Zurich and Paris have joined Hong Kong to become the world's 3 most expensive cities – all thanks to COVID-19. Here's the full list.November 22, 2020
- The COVID-19 pandemic has reordered the world's most expensive cities list, putting Hong Kong, Zurich, and Paris in the top three spots.
- Singapore and Osaka, which were joint first in 2019, have slid down the rankings to fourth and fifth place respectively, according to the Worldwide Cost of Living (WCOL).
- Upasana Dutt, the head of the WCOL report, told Business Insider that this year has been "unusual" as COVID-19 has "impacted spending habits all over the world."
- Cities in the Americas, Africa and eastern Europe have become less expensive since 2019, whilst western European cities have become pricier, the report said.
- Visit Business Insider's homepage for more stories.
The coronavirus pandemic has revamped the list of world's most expensive cities, putting Hong Kong, Zurich, and Paris in the top three spots.
The Worldwide Cost of Living (WCOL) annual report from the Economist Intelligence Unit (EIU) revealed Wednesday that Singapore and Osaka, that were both joint-first in 2019, have tumbled down the rankings to fourth and fifth place respectively.
The WCOL index examined the cost of living in 133 cities worldwide since the start of the year, amid the coronavirus pandemic.
Zurich and Paris jumped up four places, overtaking Singapore and Osaka, to join Hong Kong at number one.
Here's the full ranking:
|City||Rank||Rank Movement||WCOL Index|
The reasons behind the shifts in prices
Upasana Dutt, the head of Worldwide Cost of Living, told Business Insider that 2020 has clearly been "more unusual" than previous years.
"The coronavirus pandemic has impacted spending habits all over the world, with the prices of essential goods proving more resilient than those deemed non-essential," Dutt said.
The WCOL report said prices in Singapore dropped because of so many foreign workers leaving the city amid the coronavirus pandemic, triggering low demand and deflation.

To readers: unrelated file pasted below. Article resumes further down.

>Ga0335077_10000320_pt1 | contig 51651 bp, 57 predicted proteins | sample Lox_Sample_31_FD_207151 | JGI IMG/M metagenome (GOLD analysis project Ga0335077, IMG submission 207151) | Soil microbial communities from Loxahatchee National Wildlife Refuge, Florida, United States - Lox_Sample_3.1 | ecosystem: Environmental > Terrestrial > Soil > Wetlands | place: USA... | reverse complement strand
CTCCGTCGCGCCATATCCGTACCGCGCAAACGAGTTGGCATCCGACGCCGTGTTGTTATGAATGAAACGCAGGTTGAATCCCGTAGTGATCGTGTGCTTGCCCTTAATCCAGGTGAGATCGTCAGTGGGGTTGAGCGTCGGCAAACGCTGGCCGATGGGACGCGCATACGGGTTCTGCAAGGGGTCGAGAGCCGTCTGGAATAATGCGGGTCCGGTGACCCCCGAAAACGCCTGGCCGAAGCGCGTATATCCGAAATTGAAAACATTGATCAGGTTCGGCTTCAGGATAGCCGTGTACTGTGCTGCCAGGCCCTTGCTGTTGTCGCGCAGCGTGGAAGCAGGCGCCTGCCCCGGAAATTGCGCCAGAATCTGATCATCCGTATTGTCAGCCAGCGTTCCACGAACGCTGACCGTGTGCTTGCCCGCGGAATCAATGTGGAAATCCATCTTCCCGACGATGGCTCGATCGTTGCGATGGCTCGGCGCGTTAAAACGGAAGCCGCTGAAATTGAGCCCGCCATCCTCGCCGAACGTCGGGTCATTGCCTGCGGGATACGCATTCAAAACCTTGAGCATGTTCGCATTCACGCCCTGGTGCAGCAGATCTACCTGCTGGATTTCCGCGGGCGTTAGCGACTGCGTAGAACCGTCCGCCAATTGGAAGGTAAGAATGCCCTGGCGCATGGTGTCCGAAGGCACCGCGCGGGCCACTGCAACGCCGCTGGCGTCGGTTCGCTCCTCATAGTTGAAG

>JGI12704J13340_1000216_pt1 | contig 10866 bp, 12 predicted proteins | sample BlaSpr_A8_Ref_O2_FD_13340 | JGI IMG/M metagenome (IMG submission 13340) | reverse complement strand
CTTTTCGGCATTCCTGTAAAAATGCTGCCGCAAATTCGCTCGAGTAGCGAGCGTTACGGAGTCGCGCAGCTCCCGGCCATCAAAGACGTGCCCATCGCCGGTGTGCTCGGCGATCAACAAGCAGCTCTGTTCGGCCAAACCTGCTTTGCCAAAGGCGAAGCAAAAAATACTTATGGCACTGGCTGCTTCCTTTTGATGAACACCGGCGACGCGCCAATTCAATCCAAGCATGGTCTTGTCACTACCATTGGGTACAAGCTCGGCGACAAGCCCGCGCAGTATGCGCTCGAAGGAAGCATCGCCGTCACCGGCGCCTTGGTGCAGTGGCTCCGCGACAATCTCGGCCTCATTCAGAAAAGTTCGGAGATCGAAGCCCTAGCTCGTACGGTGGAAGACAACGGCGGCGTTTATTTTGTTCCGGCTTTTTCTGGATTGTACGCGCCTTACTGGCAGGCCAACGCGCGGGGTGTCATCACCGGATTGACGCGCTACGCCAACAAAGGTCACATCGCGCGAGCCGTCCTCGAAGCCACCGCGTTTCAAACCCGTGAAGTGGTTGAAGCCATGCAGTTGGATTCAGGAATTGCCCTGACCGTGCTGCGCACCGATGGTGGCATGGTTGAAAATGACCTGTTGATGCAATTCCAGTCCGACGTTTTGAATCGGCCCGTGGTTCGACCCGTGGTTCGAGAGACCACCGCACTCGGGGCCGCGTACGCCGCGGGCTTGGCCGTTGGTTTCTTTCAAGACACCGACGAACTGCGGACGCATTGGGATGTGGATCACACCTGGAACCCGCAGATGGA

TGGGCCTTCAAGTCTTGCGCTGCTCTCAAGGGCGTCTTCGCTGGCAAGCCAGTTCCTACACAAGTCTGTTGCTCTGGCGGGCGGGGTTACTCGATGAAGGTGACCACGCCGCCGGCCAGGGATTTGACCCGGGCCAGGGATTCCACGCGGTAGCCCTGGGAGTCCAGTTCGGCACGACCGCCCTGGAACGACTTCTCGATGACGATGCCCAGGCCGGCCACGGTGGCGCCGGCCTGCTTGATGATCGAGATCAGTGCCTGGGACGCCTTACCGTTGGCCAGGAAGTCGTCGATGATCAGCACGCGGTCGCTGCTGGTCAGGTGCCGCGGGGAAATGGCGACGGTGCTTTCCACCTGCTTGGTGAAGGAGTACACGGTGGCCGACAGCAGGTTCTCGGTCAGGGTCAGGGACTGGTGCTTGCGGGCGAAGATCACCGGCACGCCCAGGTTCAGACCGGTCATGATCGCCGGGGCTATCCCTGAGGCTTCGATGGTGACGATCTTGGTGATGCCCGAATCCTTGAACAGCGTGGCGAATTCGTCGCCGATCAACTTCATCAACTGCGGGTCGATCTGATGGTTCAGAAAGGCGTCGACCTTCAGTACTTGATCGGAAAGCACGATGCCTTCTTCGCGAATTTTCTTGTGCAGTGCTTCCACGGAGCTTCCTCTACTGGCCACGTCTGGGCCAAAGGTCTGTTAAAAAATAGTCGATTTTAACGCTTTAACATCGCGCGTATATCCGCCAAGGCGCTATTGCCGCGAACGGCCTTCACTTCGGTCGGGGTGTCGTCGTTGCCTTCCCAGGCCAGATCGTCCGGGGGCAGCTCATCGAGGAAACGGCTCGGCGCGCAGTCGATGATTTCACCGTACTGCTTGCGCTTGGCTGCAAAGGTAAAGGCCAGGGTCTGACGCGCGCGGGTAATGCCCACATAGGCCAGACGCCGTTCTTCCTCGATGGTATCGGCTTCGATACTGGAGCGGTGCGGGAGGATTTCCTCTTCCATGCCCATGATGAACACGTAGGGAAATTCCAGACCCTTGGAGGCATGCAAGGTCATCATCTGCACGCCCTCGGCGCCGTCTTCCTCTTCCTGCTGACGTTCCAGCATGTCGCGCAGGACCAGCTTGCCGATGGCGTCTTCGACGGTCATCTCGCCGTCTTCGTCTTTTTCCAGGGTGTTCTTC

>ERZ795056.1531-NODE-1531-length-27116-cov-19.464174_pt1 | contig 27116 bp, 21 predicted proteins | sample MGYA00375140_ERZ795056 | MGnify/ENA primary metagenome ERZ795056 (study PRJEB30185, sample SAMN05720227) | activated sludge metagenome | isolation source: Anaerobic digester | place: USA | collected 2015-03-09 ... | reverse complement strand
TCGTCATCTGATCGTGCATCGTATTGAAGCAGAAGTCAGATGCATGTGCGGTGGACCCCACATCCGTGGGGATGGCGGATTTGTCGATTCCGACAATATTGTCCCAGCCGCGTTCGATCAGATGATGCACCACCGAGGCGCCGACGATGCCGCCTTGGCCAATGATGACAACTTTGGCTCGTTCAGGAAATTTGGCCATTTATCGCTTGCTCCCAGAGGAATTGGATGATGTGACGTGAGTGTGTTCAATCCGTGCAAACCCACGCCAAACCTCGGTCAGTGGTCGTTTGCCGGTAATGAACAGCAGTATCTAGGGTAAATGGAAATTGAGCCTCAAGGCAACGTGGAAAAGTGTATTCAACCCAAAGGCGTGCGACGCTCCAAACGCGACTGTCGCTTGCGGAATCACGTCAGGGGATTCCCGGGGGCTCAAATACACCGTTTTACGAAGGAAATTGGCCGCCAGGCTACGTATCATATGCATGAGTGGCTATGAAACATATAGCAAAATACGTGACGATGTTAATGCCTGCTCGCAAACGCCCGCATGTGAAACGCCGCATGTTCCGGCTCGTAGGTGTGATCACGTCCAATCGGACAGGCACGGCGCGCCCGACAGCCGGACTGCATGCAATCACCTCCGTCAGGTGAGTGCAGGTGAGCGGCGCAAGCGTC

"In the past few years Singapore had maintained its position at the top of the table. That has, of course, changed this year," Dutt said.
Osaka also experienced similar trends as the Japanese government subsidized costs of amenities such as public transport, and consumer prices stagnated, the report said.
The largest price gains in US dollars were in Iran's capital Tehran, which climbed nearly 30 places, from 106th place to 79th position. According to the report, this is down to US sanctions stopping some imports, impacting the supply of goods.
Brazilian cities and São Paolo saw the biggest price drops, which reflects the rising poverty levels and weak currencies, the report showed. They sit equal at 119th place on the index.
Cities across the Americas, Africa, and eastern Europe have become cheaper since 2019, while western European cities have become pricier. Four out of the ten most expensive cities on the index are located in Western Europe, with both Paris and Zurich taking joint first place.
"Zurich has additionally seen some trends around higher rentals," said Dutt. Even routine medical check-ups have risen in dollar terms in Paris and Zurich, she added.
Read more: Inside the daily schedule of a luxury picnic company CEO, whose business is booming amid the pandemic. She's juggling being a single mom, driving back and forth from Cape Cod, and getting 'back out in the field' in 2020.
The report said this partly demonstrates the strength in European currencies against the US dollar.
Currencies were at their weakest in the Americas and strongest in Western Europe by September 2020, according to the report.
As well as local currency exchange-rate movement against the dollar causing many of the changes, the report indicated that a drop in disposable income and lifestyle changes, such as essential shopping, were also key players.
In addition, the report claims government responses to the coronavirus altered the price changes. Certain governments raised taxes to offset revenue shortfalls. Others, such as Argentina, introduced price controls on products due to the high demand from panic buying.
When asked whether the list will revert back to normal after the pandemic, Dutt said it depends on multiple aspects, including how the supply chain issues are sorted. "Prices depend a lot on inflation and exchange rates, which rely to a large extent on central bank policies," she added.
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